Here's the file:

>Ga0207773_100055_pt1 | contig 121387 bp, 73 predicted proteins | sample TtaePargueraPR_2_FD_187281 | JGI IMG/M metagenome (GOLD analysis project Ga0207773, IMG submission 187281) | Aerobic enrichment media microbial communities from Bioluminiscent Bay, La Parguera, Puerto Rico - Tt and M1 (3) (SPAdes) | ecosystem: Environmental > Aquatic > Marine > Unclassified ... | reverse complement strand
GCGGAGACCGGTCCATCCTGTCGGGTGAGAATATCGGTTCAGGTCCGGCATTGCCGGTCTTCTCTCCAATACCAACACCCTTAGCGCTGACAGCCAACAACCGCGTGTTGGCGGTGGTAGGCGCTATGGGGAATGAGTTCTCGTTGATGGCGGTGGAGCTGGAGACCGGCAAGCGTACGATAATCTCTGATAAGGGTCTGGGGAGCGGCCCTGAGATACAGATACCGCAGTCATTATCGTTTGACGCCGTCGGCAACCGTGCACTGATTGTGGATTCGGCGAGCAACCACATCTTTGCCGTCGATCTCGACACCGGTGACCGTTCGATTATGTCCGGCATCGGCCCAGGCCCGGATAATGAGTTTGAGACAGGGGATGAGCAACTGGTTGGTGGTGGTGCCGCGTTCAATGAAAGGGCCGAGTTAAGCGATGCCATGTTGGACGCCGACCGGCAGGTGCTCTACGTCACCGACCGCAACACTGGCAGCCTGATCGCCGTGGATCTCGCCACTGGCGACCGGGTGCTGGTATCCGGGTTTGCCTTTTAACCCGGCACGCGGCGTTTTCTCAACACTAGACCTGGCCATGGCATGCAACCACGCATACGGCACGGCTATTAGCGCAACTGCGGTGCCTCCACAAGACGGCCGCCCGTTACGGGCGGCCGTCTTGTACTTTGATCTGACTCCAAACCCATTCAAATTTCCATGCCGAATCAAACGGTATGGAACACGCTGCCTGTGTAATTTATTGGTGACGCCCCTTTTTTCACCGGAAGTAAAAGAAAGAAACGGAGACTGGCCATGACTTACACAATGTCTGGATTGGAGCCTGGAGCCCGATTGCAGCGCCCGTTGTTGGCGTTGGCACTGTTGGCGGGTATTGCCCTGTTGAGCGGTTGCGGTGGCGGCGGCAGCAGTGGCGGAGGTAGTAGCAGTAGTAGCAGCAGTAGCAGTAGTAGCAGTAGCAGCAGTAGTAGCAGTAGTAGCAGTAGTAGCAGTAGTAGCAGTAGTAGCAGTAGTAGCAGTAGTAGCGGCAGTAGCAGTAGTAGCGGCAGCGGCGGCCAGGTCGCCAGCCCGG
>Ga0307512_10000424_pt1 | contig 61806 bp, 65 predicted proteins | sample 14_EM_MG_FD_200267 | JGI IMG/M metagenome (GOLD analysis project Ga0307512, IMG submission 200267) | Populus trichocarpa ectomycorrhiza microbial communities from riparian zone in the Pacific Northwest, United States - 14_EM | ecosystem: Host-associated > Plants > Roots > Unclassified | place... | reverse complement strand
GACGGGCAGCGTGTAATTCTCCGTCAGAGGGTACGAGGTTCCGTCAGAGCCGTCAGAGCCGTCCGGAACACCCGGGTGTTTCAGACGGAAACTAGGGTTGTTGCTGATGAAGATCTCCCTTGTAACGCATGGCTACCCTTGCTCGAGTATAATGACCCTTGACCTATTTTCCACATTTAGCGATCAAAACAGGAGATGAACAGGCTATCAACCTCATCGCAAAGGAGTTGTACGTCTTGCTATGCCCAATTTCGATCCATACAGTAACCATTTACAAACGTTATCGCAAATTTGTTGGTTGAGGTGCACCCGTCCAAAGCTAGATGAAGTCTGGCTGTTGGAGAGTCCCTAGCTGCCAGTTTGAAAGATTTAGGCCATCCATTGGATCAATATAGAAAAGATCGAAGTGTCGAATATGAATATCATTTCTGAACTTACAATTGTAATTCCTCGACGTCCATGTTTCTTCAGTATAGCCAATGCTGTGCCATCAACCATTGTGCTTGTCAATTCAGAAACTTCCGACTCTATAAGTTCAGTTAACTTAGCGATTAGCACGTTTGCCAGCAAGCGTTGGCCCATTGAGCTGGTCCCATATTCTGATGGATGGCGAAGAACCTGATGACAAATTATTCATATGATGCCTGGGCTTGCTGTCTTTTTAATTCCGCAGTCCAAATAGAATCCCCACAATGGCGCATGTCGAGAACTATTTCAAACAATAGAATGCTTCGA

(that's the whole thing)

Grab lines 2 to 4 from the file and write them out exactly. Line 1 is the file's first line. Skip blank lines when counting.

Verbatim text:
GCGGAGACCGGTCCATCCTGTCGGGTGAGAATATCGGTTCAGGTCCGGCATTGCCGGTCTTCTCTCCAATACCAACACCCTTAGCGCTGACAGCCAACAACCGCGTGTTGGCGGTGGTAGGCGCTATGGGGAATGAGTTCTCGTTGATGGCGGTGGAGCTGGAGACCGGCAAGCGTACGATAATCTCTGATAAGGGTCTGGGGAGCGGCCCTGAGATACAGATACCGCAGTCATTATCGTTTGACGCCGTCGGCAACCGTGCACTGATTGTGGATTCGGCGAGCAACCACATCTTTGCCGTCGATCTCGACACCGGTGACCGTTCGATTATGTCCGGCATCGGCCCAGGCCCGGATAATGAGTTTGAGACAGGGGATGAGCAACTGGTTGGTGGTGGTGCCGCGTTCAATGAAAGGGCCGAGTTAAGCGATGCCATGTTGGACGCCGACCGGCAGGTGCTCTACGTCACCGACCGCAACACTGGCAGCCTGATCGCCGTGGATCTCGCCACTGGCGACCGGGTGCTGGTATCCGGGTTTGCCTTTTAACCCGGCACGCGGCGTTTTCTCAACACTAGACCTGGCCATGGCATGCAACCACGCATACGGCACGGCTATTAGCGCAACTGCGGTGCCTCCACAAGACGGCCGCCCGTTACGGGCGGCCGTCTTGTACTTTGATCTGACTCCAAACCCATTCAAATTTCCATGCCGAATCAAACGGTATGGAACACGCTGCCTGTGTAATTTATTGGTGACGCCCCTTTTTTCACCGGAAGTAAAAGAAAGAAACGGAGACTGGCCATGACTTACACAATGTCTGGATTGGAGCCTGGAGCCCGATTGCAGCGCCCGTTGTTGGCGTTGGCACTGTTGGCGGGTATTGCCCTGTTGAGCGGTTGCGGTGGCGGCGGCAGCAGTGGCGGAGGTAGTAGCAGTAGTAGCAGCAGTAGCAGTAGTAGCAGTAGCAGCAGTAGTAGCAGTAGTAGCAGTAGTAGCAGTAGTAGCAGTAGTAGCAGTAGTAGCAGTAGTAGCGGCAGTAGCAGTAGTAGCGGCAGCGGCGGCCAGGTCGCCAGCCCGG
>Ga0307512_10000424_pt1 | contig 61806 bp, 65 predicted proteins | sample 14_EM_MG_FD_200267 | JGI IMG/M metagenome (GOLD analysis project Ga0307512, IMG submission 200267) | Populus trichocarpa ectomycorrhiza microbial communities from riparian zone in the Pacific Northwest, United States - 14_EM | ecosystem: Host-associated > Plants > Roots > Unclassified | place... | reverse complement strand
GACGGGCAGCGTGTAATTCTCCGTCAGAGGGTACGAGGTTCCGTCAGAGCCGTCAGAGCCGTCCGGAACACCCGGGTGTTTCAGACGGAAACTAGGGTTGTTGCTGATGAAGATCTCCCTTGTAACGCATGGCTACCCTTGCTCGAGTATAATGACCCTTGACCTATTTTCCACATTTAGCGATCAAAACAGGAGATGAACAGGCTATCAACCTCATCGCAAAGGAGTTGTACGTCTTGCTATGCCCAATTTCGATCCATACAGTAACCATTTACAAACGTTATCGCAAATTTGTTGGTTGAGGTGCACCCGTCCAAAGCTAGATGAAGTCTGGCTGTTGGAGAGTCCCTAGCTGCCAGTTTGAAAGATTTAGGCCATCCATTGGATCAATATAGAAAAGATCGAAGTGTCGAATATGAATATCATTTCTGAACTTACAATTGTAATTCCTCGACGTCCATGTTTCTTCAGTATAGCCAATGCTGTGCCATCAACCATTGTGCTTGTCAATTCAGAAACTTCCGACTCTATAAGTTCAGTTAACTTAGCGATTAGCACGTTTGCCAGCAAGCGTTGGCCCATTGAGCTGGTCCCATATTCTGATGGATGGCGAAGAACCTGATGACAAATTATTCATATGATGCCTGGGCTTGCTGTCTTTTTAATTCCGCAGTCCAAATAGAATCCCCACAATGGCGCATGTCGAGAACTATTTCAAACAATAGAATGCTTCGA